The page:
Review: The Golem & the Nazi by Anna Cates

cover of the golem & the nazi by anna catesThe Golem & the Nazi by Anna Cates
Red Moon Press (2020)
118 pages, $15 Paperback
Reviewed by Joshua Gage

Haibun is an interesting form. From 17th-century Japan, the term was first used by haiku poet Basho to describe a hybrid writing style of terse prose accompanied by haiku. In her book The Golem & the Nazi, Anna Cates uses a Western version of this form to weave a very dark and fantastic spell for her readers.

In the opening eponymous section, Cates explores the myth of the Jewish golem; however, she takes the centuries-old legend and places it in the midst of WWII and its aftermath, using symbols of rebirth and regeneration throughout the section to create a haunting tale of both mythic and all too human horror.

In the next section, “Here There Be Dragons,” Cates starts with dragon myths in various cultures, but from there leaps to other areas of discussion. It’s a wide-ranging section and, to make it more interesting, Cates breaks away from the traditional haibun form of prose sections and haiku by juxtaposing her haiku against pieces that read like free-verse poetry. The energy in these pieces really serves to amp up the reader and propels them forward through the text.

In the third section, Cates returns to Jewish history and imagery, and really explores the myths of the Middle East. However, her haibun often drift into other spiritual practices, which allows Cates to delve into some rich mythological imagery and ask the deep questions of spirituality and religion. While this isn’t as horror-focused as the previous two sections, there are moments of ennui and existentialism that build off those sections. Furthermore, the pieces themselves are quite focused and poignant, so readers should enjoy them even without the basic horror tropes of the earlier sections.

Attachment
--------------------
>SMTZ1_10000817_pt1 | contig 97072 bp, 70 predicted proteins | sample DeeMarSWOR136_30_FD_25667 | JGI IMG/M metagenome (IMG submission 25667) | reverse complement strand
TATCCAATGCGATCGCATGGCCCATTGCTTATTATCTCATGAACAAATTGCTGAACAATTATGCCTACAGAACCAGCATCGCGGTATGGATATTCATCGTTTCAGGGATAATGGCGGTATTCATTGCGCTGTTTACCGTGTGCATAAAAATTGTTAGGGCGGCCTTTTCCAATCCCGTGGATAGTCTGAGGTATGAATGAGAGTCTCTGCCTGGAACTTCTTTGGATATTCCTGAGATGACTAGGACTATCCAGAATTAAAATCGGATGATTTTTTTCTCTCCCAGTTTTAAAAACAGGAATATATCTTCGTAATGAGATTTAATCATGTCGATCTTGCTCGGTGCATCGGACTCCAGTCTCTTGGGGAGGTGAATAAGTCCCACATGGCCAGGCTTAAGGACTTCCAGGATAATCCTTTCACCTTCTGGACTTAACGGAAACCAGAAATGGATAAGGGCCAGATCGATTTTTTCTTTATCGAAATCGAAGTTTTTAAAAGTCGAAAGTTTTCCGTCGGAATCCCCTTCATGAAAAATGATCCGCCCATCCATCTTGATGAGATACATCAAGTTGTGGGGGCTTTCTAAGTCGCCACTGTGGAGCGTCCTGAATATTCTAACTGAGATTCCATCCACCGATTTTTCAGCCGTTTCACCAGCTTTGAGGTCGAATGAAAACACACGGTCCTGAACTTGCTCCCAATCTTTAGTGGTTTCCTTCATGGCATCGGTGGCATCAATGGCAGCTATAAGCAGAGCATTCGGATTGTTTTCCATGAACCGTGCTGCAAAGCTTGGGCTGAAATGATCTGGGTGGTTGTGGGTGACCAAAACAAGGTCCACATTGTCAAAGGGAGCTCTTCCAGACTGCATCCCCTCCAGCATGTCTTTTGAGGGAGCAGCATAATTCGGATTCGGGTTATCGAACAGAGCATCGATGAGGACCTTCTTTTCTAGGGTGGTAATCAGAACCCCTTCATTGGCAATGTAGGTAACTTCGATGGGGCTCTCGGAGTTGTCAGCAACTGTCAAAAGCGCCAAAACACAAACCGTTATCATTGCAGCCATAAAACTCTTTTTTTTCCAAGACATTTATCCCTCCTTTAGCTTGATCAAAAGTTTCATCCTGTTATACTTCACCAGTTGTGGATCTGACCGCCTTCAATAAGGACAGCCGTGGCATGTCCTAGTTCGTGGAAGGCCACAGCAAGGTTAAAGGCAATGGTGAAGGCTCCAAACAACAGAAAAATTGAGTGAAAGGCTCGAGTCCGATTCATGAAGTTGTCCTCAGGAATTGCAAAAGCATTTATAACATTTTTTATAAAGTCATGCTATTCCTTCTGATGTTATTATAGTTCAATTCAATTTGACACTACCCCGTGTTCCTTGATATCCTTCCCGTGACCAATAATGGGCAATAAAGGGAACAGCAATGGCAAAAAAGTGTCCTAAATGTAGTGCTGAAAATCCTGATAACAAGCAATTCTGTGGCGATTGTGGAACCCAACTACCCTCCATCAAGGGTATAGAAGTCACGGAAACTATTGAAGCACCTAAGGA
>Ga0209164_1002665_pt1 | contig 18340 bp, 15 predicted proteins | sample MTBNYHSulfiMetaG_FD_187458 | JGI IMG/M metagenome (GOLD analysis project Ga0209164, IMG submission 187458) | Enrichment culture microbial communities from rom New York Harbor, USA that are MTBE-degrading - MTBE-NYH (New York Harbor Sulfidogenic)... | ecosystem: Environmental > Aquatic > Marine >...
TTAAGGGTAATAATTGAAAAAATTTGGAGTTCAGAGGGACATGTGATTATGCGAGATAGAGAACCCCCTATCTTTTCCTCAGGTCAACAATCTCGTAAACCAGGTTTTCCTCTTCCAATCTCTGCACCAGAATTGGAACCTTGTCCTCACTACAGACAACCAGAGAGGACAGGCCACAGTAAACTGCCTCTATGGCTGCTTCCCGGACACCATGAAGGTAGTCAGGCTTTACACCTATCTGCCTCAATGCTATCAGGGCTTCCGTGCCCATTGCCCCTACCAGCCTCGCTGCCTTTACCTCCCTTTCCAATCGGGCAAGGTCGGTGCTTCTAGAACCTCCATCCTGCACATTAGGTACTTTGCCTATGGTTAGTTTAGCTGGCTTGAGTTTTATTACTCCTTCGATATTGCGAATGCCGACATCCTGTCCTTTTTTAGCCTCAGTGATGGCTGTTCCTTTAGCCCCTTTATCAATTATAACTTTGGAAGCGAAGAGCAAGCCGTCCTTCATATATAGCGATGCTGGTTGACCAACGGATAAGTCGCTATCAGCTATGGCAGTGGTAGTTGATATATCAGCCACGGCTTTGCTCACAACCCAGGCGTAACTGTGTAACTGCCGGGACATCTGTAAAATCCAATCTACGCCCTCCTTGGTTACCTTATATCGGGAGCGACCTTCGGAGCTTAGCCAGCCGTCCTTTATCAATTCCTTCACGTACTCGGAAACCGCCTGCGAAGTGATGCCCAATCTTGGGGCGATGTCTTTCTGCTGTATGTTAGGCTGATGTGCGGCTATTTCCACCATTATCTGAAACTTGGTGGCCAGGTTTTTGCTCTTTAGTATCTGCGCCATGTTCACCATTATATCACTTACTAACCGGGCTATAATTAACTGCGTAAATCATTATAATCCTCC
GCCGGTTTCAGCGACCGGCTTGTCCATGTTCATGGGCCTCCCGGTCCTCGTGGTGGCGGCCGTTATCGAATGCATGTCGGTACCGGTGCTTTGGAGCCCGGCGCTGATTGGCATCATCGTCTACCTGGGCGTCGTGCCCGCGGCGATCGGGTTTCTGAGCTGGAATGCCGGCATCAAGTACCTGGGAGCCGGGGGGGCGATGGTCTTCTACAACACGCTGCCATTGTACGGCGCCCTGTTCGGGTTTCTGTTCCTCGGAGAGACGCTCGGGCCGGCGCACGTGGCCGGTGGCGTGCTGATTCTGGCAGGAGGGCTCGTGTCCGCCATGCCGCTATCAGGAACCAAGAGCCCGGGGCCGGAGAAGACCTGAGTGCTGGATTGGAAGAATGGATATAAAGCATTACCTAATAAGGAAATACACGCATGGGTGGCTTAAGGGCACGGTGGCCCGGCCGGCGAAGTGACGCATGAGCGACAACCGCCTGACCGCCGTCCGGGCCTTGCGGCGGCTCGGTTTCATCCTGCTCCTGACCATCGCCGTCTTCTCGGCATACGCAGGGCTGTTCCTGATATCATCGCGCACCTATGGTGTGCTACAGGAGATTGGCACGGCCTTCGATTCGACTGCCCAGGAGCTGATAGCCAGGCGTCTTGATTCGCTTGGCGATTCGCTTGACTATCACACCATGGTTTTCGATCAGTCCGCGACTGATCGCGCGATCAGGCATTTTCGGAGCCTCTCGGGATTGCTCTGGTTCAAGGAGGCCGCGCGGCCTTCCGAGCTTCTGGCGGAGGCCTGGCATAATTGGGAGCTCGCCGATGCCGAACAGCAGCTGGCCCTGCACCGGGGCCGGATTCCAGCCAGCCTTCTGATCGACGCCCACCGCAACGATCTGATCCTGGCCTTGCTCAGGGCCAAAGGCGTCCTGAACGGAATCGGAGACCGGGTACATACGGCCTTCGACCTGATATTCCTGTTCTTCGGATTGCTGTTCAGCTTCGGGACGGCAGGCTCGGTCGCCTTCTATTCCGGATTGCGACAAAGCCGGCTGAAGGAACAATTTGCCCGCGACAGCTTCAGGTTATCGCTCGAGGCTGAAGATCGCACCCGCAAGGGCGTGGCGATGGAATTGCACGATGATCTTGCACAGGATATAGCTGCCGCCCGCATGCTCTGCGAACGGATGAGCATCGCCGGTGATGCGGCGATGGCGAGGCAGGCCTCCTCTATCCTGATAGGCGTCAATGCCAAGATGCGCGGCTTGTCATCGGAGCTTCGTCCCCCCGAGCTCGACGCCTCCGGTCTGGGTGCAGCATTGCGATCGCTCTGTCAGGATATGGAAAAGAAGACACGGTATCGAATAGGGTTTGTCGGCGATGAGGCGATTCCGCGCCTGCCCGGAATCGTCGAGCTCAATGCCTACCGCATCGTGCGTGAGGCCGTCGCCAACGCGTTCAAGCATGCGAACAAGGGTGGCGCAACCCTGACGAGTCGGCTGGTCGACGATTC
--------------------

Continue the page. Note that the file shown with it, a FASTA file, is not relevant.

The last section, “Between the Lines,” is an eclectic collection of various haibun. I don’t see anything connecting them, but they’re all well written. Some of them touch on earlier themes in the collection, but some are stand alone pieces. Overall, they work quite well together, and make for a unique end to an interesting collection.

The Golem & the Nazi by Anna Cates is a really strong collection of English language haibun, both traditional and experimental. A lot of these pieces will appeal to horror readers, especially those in the first two sections, and readers of speculative and spiritually themed literature will enjoy the collection as well.

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